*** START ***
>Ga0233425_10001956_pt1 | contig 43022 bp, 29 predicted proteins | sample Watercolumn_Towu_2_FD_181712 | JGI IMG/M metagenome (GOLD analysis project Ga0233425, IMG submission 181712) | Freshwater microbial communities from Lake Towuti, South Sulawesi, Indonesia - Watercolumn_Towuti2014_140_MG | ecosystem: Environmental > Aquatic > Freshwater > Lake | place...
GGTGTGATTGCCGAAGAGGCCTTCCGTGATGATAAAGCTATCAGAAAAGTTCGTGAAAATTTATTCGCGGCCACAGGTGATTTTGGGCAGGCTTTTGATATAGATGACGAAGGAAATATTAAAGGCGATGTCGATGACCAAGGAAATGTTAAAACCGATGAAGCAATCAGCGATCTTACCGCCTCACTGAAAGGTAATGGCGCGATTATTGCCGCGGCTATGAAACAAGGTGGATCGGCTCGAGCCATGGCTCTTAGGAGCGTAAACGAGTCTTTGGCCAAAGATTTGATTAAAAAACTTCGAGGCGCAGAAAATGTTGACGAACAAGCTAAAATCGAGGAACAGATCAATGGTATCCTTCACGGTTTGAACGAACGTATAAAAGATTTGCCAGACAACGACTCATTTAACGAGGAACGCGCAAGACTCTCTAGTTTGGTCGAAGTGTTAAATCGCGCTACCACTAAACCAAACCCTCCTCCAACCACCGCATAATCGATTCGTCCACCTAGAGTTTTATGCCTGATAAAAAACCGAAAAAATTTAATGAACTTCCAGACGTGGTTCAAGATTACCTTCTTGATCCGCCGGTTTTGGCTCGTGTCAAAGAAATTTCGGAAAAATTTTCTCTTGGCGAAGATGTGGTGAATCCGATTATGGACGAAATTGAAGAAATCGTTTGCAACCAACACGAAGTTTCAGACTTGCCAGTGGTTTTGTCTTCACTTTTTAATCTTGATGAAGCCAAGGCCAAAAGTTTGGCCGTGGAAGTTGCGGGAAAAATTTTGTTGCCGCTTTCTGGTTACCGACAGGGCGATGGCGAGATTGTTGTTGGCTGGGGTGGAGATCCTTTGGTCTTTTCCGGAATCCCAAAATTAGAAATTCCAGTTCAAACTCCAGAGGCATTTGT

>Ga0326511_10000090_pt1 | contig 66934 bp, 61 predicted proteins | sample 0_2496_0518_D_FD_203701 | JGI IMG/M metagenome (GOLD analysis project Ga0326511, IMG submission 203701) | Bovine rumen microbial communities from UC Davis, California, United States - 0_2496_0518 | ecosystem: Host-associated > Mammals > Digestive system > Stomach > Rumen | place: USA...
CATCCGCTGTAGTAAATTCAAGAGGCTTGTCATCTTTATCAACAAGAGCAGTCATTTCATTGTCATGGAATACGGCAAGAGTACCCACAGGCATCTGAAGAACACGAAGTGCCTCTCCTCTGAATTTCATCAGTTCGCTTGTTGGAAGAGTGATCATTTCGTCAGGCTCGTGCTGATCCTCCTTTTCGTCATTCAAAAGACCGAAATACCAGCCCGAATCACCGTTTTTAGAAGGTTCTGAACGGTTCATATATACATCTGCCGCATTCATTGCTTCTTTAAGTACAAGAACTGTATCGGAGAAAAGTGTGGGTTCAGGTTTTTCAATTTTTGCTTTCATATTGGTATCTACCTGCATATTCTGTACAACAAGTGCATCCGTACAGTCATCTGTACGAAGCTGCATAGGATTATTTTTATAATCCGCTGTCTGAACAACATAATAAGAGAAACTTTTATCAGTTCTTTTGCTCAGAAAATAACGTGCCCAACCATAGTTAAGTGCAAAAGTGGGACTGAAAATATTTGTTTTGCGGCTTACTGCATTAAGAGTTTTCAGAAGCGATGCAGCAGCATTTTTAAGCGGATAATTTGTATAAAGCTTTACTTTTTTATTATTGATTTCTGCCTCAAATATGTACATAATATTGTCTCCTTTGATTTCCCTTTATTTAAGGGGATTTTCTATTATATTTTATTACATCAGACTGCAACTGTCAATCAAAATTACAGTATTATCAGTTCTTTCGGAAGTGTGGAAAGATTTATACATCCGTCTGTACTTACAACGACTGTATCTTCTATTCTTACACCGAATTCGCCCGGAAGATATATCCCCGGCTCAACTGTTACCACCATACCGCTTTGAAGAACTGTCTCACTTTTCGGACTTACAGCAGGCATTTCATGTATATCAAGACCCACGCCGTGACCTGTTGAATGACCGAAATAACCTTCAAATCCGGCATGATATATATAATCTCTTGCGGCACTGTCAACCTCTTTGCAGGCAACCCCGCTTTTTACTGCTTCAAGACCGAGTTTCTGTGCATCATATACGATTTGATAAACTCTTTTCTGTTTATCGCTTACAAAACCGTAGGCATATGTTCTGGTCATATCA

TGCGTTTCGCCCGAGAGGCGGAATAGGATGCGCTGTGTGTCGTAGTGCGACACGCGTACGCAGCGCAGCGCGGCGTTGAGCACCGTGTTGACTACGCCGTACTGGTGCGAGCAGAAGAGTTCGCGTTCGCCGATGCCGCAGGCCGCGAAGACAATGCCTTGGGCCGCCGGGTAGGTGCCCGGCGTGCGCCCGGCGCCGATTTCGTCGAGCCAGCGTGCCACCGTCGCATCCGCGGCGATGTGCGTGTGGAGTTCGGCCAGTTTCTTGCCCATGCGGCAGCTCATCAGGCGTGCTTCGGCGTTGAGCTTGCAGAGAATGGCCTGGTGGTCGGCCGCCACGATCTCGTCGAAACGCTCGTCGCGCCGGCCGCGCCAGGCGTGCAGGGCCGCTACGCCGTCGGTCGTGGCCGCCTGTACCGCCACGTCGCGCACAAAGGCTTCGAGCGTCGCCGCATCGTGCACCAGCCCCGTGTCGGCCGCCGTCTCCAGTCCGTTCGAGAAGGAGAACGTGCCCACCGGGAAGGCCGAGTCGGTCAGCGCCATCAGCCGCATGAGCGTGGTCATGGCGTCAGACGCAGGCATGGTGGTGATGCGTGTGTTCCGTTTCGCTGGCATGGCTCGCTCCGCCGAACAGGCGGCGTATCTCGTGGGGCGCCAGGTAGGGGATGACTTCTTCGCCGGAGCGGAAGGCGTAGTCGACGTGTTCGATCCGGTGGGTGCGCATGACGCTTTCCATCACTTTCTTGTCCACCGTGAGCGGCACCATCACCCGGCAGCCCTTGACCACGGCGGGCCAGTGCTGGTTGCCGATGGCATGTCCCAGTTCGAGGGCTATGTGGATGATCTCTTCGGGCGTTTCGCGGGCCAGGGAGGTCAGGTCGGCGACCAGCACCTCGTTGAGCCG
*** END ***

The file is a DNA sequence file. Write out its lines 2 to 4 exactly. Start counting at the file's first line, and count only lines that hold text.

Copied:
GGTGTGATTGCCGAAGAGGCCTTCCGTGATGATAAAGCTATCAGAAAAGTTCGTGAAAATTTATTCGCGGCCACAGGTGATTTTGGGCAGGCTTTTGATATAGATGACGAAGGAAATATTAAAGGCGATGTCGATGACCAAGGAAATGTTAAAACCGATGAAGCAATCAGCGATCTTACCGCCTCACTGAAAGGTAATGGCGCGATTATTGCCGCGGCTATGAAACAAGGTGGATCGGCTCGAGCCATGGCTCTTAGGAGCGTAAACGAGTCTTTGGCCAAAGATTTGATTAAAAAACTTCGAGGCGCAGAAAATGTTGACGAACAAGCTAAAATCGAGGAACAGATCAATGGTATCCTTCACGGTTTGAACGAACGTATAAAAGATTTGCCAGACAACGACTCATTTAACGAGGAACGCGCAAGACTCTCTAGTTTGGTCGAAGTGTTAAATCGCGCTACCACTAAACCAAACCCTCCTCCAACCACCGCATAATCGATTCGTCCACCTAGAGTTTTATGCCTGATAAAAAACCGAAAAAATTTAATGAACTTCCAGACGTGGTTCAAGATTACCTTCTTGATCCGCCGGTTTTGGCTCGTGTCAAAGAAATTTCGGAAAAATTTTCTCTTGGCGAAGATGTGGTGAATCCGATTATGGACGAAATTGAAGAAATCGTTTGCAACCAACACGAAGTTTCAGACTTGCCAGTGGTTTTGTCTTCACTTTTTAATCTTGATGAAGCCAAGGCCAAAAGTTTGGCCGTGGAAGTTGCGGGAAAAATTTTGTTGCCGCTTTCTGGTTACCGACAGGGCGATGGCGAGATTGTTGTTGGCTGGGGTGGAGATCCTTTGGTCTTTTCCGGAATCCCAAAATTAGAAATTCCAGTTCAAACTCCAGAGGCATTTGT

>Ga0326511_10000090_pt1 | contig 66934 bp, 61 predicted proteins | sample 0_2496_0518_D_FD_203701 | JGI IMG/M metagenome (GOLD analysis project Ga0326511, IMG submission 203701) | Bovine rumen microbial communities from UC Davis, California, United States - 0_2496_0518 | ecosystem: Host-associated > Mammals > Digestive system > Stomach > Rumen | place: USA...
CATCCGCTGTAGTAAATTCAAGAGGCTTGTCATCTTTATCAACAAGAGCAGTCATTTCATTGTCATGGAATACGGCAAGAGTACCCACAGGCATCTGAAGAACACGAAGTGCCTCTCCTCTGAATTTCATCAGTTCGCTTGTTGGAAGAGTGATCATTTCGTCAGGCTCGTGCTGATCCTCCTTTTCGTCATTCAAAAGACCGAAATACCAGCCCGAATCACCGTTTTTAGAAGGTTCTGAACGGTTCATATATACATCTGCCGCATTCATTGCTTCTTTAAGTACAAGAACTGTATCGGAGAAAAGTGTGGGTTCAGGTTTTTCAATTTTTGCTTTCATATTGGTATCTACCTGCATATTCTGTACAACAAGTGCATCCGTACAGTCATCTGTACGAAGCTGCATAGGATTATTTTTATAATCCGCTGTCTGAACAACATAATAAGAGAAACTTTTATCAGTTCTTTTGCTCAGAAAATAACGTGCCCAACCATAGTTAAGTGCAAAAGTGGGACTGAAAATATTTGTTTTGCGGCTTACTGCATTAAGAGTTTTCAGAAGCGATGCAGCAGCATTTTTAAGCGGATAATTTGTATAAAGCTTTACTTTTTTATTATTGATTTCTGCCTCAAATATGTACATAATATTGTCTCCTTTGATTTCCCTTTATTTAAGGGGATTTTCTATTATATTTTATTACATCAGACTGCAACTGTCAATCAAAATTACAGTATTATCAGTTCTTTCGGAAGTGTGGAAAGATTTATACATCCGTCTGTACTTACAACGACTGTATCTTCTATTCTTACACCGAATTCGCCCGGAAGATATATCCCCGGCTCAACTGTTACCACCATACCGCTTTGAAGAACTGTCTCACTTTTCGGACTTACAGCAGGCATTTCATGTATATCAAGACCCACGCCGTGACCTGTTGAATGACCGAAATAACCTTCAAATCCGGCATGATATATATAATCTCTTGCGGCACTGTCAACCTCTTTGCAGGCAACCCCGCTTTTTACTGCTTCAAGACCGAGTTTCTGTGCATCATATACGATTTGATAAACTCTTTTCTGTTTATCGCTTACAAAACCGTAGGCATATGTTCTGGTCATATCA